Hey there, time traveller!
This article was published 1/1/2013 (1305 days ago), so information in it may no longer be current.
— Adolfo Calero, 80, who led the largest force of U.S.-backed rebels against Nicaragua's Sandinista government in the 1980s and found himself entangled in the Iran-Contra arms scandal, in Managua of lung problems.
— Richard Dawson, 79, a British-born entertainer who made his mark in the unlikely 1960s television sitcom "Hogan's Heroes," which mined laughs from a Nazi POW camp whose prisoners hoodwink their captors and run the place themselves and who later became a popular TV game show host, in Los Angeles of complications related to esophageal cancer.
— Eduard Khil,77 a beloved Soviet crooner who won sudden international stardom two years ago when a 1976 video of him singing "trololo" instead of the song's censored words became a global Internet hit, in St. Petersburg after a stroke left him with severe brain damage.
— Herb Reed, 83, the last surviving original member of 1950s vocal group the Platters who sang on hits like "Only You" and "The Great Pretender," in the Boston area after a period of declining health that included chronic obstructive pulmonary disease.
— Ray Bradbury, 91, a science fiction-fantasy master whose work could be by turns dark and depressing or joyful, whimsical and nostalgic, in literary classics such as "Fahrenheit 451," in Los Angeles.
— Prince Tomohito, 66, a cousin of Japanese Emperor Akihito, in Tokyo after bouts with various ailments, including throat cancer.
— Anthropologist Phillip Tobias, 86, an anthropologist internationally renowned as an authority on human evolution and remembered for his love of humanity, in Johannesburg after a long illness.
— Gerald Parker Hodge, 91, a world-renowned medical illustrator, in Ann Arbor, Michigan of cancer.
— Ghassan Tueni, 86 a veteran Lebanese journalist, politician and diplomat who headed one of the Arab world's leading newspapers, An-Nahar, for half a century and was a fierce defender of Lebanese sovereignty and freedom of the press, in Beirut after a long illness.
— Richard F. "Dick" Stolz, 86, who joined the CIA in 1950 and became one of the agency's most respected operatives, serving in Cold War hot spots around eastern Europe before becoming head of Soviet operations in the mid-1970s, in Williamsburg, Virginia. No cause of death was given.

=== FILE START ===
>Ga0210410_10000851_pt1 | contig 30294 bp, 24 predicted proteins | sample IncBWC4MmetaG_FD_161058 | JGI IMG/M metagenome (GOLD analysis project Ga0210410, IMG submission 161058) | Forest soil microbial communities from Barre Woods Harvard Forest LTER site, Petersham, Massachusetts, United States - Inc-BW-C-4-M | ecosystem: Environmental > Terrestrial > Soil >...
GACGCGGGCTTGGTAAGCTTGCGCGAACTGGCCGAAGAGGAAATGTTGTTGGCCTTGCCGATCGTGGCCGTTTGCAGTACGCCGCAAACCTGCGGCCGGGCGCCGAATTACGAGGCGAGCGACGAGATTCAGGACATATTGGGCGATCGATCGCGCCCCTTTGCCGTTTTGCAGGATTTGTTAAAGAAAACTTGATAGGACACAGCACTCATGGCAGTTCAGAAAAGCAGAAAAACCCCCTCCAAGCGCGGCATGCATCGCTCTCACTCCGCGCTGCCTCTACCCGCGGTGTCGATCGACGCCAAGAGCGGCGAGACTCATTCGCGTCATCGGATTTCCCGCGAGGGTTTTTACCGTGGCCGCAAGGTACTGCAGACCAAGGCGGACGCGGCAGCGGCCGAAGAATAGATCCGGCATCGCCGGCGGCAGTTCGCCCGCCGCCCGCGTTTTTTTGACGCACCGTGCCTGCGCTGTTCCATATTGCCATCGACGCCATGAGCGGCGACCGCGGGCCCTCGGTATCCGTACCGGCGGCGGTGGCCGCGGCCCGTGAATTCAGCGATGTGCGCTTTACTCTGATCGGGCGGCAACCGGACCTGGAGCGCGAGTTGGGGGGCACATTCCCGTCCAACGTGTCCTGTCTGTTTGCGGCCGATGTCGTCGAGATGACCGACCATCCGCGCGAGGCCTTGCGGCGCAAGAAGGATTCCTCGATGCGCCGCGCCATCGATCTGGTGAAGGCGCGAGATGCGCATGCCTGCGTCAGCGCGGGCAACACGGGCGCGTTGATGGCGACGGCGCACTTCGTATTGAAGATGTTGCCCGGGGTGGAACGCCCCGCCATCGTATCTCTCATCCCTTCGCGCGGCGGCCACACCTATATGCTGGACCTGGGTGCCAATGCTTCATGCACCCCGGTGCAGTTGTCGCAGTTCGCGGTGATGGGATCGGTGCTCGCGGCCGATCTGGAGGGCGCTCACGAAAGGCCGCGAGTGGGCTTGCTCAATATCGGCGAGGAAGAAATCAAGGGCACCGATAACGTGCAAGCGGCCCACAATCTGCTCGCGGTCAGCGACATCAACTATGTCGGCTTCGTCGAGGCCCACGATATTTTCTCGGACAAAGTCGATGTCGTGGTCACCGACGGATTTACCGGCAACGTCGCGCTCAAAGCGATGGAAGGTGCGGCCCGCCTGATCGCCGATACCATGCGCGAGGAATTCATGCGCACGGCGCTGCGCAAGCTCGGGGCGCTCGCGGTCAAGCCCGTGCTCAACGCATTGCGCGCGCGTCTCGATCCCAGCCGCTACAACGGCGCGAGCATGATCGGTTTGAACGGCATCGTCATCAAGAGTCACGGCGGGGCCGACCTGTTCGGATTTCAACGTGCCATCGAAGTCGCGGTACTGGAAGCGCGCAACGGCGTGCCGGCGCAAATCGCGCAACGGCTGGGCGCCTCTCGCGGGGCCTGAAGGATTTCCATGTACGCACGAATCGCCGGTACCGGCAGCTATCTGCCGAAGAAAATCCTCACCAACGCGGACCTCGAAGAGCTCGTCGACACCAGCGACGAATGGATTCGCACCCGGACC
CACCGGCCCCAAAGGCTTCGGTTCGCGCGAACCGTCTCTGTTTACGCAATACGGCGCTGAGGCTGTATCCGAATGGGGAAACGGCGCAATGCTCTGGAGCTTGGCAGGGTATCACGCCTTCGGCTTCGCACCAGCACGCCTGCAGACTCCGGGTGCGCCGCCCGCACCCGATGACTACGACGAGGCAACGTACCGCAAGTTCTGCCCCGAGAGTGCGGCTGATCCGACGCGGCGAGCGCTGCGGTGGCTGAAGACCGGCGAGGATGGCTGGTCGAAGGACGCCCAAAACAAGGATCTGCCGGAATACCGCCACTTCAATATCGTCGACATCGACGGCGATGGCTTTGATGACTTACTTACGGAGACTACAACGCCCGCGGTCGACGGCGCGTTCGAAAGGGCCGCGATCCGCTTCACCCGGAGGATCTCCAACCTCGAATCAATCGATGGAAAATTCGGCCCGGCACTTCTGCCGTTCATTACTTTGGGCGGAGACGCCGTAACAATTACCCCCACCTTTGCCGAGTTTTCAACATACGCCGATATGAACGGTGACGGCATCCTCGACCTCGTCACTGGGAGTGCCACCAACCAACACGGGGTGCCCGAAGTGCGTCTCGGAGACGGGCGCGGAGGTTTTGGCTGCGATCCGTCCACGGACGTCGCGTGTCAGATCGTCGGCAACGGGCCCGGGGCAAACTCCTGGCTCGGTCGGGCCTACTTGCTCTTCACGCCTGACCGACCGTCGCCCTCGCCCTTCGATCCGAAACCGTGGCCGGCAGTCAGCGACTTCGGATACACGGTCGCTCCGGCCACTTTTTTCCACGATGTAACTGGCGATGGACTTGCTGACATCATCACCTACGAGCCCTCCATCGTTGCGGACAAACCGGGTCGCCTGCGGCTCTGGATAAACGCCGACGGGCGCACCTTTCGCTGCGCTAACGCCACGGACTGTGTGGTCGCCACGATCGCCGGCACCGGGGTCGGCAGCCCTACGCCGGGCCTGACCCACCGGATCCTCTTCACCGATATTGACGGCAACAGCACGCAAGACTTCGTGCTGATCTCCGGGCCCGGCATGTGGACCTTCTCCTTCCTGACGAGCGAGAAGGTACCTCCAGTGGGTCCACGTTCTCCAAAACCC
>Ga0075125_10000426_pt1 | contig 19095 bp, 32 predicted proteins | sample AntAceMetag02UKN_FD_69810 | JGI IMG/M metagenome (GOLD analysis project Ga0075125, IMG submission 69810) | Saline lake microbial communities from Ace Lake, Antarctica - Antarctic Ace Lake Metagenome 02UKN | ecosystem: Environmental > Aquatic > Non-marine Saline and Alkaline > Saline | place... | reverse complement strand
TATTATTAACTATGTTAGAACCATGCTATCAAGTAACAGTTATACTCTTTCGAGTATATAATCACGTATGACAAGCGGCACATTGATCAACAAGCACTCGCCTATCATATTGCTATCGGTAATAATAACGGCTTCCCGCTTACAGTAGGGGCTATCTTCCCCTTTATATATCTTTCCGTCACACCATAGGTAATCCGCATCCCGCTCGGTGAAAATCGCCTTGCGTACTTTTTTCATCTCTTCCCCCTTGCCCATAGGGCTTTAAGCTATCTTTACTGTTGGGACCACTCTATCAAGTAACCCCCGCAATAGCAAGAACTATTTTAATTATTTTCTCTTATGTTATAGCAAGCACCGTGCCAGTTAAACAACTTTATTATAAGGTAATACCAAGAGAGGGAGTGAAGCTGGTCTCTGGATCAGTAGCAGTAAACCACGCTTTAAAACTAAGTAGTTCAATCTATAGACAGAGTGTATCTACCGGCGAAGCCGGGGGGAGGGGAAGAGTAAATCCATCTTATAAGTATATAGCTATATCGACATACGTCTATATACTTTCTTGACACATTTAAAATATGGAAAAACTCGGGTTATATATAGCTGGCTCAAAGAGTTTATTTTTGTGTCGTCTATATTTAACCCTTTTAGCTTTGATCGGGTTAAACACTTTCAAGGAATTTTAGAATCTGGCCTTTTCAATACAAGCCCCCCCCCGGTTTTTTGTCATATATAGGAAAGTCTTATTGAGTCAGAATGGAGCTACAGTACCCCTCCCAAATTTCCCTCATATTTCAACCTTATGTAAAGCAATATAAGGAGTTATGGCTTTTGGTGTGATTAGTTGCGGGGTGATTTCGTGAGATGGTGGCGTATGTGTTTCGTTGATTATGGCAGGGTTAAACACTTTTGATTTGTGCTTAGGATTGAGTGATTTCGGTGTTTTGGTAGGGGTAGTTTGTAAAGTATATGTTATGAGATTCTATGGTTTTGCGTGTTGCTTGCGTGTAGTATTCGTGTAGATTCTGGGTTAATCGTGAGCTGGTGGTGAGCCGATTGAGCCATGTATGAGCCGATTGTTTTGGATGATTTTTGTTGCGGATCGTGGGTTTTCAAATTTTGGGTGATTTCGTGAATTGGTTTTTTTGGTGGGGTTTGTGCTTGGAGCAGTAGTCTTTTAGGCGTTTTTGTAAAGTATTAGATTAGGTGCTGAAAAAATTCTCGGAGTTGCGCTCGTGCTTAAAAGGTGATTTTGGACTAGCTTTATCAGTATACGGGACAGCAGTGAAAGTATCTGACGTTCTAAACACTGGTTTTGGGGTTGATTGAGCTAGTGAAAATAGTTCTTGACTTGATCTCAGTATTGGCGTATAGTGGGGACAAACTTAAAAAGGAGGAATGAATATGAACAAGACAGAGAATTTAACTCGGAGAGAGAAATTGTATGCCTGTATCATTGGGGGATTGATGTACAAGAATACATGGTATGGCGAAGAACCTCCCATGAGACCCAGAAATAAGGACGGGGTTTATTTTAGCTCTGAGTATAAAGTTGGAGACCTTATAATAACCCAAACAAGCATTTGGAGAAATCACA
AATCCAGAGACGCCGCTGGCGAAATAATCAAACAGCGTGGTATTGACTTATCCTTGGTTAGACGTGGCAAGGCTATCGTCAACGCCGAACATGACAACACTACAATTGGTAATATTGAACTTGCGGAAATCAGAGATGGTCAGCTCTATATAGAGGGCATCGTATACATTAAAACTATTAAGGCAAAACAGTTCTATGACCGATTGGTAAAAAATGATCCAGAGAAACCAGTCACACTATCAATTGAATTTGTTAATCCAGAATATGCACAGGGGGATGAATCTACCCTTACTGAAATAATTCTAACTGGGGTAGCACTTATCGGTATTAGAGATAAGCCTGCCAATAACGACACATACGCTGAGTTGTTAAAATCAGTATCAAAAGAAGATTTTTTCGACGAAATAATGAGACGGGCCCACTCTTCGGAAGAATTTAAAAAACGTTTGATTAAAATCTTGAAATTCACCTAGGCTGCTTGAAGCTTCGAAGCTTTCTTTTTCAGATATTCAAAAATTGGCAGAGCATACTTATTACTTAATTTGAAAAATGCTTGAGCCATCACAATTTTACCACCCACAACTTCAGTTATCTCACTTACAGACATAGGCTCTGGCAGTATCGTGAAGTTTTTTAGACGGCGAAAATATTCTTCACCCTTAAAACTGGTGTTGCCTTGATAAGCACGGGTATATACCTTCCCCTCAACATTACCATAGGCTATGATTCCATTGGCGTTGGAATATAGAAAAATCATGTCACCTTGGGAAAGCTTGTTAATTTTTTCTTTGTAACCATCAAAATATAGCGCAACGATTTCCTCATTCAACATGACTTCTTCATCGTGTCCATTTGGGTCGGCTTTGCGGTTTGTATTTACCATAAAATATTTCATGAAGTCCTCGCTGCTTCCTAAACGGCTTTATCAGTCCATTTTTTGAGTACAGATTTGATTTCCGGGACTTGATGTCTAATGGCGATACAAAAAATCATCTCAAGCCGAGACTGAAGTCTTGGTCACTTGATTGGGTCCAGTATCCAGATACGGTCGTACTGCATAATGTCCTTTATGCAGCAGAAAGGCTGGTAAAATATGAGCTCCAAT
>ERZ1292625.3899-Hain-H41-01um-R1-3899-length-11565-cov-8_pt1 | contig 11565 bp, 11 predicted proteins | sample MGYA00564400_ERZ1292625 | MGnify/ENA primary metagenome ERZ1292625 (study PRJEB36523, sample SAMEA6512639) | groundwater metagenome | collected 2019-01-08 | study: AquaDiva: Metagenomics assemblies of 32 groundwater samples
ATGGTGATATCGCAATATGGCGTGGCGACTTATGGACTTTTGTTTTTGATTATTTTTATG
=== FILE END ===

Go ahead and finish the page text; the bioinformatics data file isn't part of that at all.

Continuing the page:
— Sudono Salim, 95, a Chinese-Indonesian tycoon who had close ties to former dictator Suharto, in Singapore of an undisclosed illness.
— Ann Rutherford, 94, the demure brunette actress who played Scarlett O'Hara's youngest sister in "Gone With the Wind," in Los Angeles. She had heart problems and had been ill for some time.
— Elinor Ostrom, 78, an Indiana University political scientist who is the only woman to have been awarded a Nobel Prize in economics for her research into how people overcome selfish interests to successfully manage natural resources, in Bloomington, Indiana of pancreatic cancer.
— Mehdi Hassan, 85, a Pakistani singer loved by millions across South Asia and known for his mastery of the ghazal, a traditional love poem put to music, in Karachi after a long illness.
— Henry Hill, 69, who went from small-time gangster to big-time celebrity when his life as a mobster-turned-FBI informant became the basis for the Martin Scorsese film "Goodfellas," in Los Angeles after a long illness.
— William S. Knowles, 95, a longtime chemist who shared the Nobel Prize for discoveries that led to a treatment for Parkinson's disease and various other medicines, in Chesterfield, Missouri of complications from ALS.
— Frances Williams Preston, 83, who worked with top singers and songwriters as president of the royalties company Broadcast Music Inc., becoming one of the most influential figures in the music business, in Nashville, Tennessee, of congestive heart failure. 83.
- Nayef bin Abdul-Aziz, 78 or 79, the Saudi crown prince and hard-line interior minister who spearheaded Saudi Arabia's fierce crackdown crushing al-Qaida's branch in the country after the Sept. 11 attacks against the U.S. and whose death forced the royal family into the process of naming a new heir to the king for the second time in less than a year, in Geneva. No cause of death was given.
— Rodney King, 47, whose videotaped beating by police sparked one of the worst U.S. race riots and who struggled with addiction and repeated arrests, in Rialto, California, in an apparent drowning.
— Victor Spinetti, 82, a comic actor who appeared in three Beatles movies and won a Tony award on Broadway, in London. He had cancer.
— Leroy Neiman, 91, an American painter and sketch artist best known for evoking the kinetic energy of the world's biggest sporting and leisure events with bright quick strokes, in Manhattan. No cause of death was given.
— Richard Adler, 90 a composer and lyricist who won Tony Awards for co-writing snappy and infectious, songs for such hit Broadway musicals as "The Pajama Game" and "Damn Yankees" and who staged and produced President John F. Kennedy's birthday celebration featuring a breathy Marilyn Monroe, in South Hampton, New York. No cause of death was given.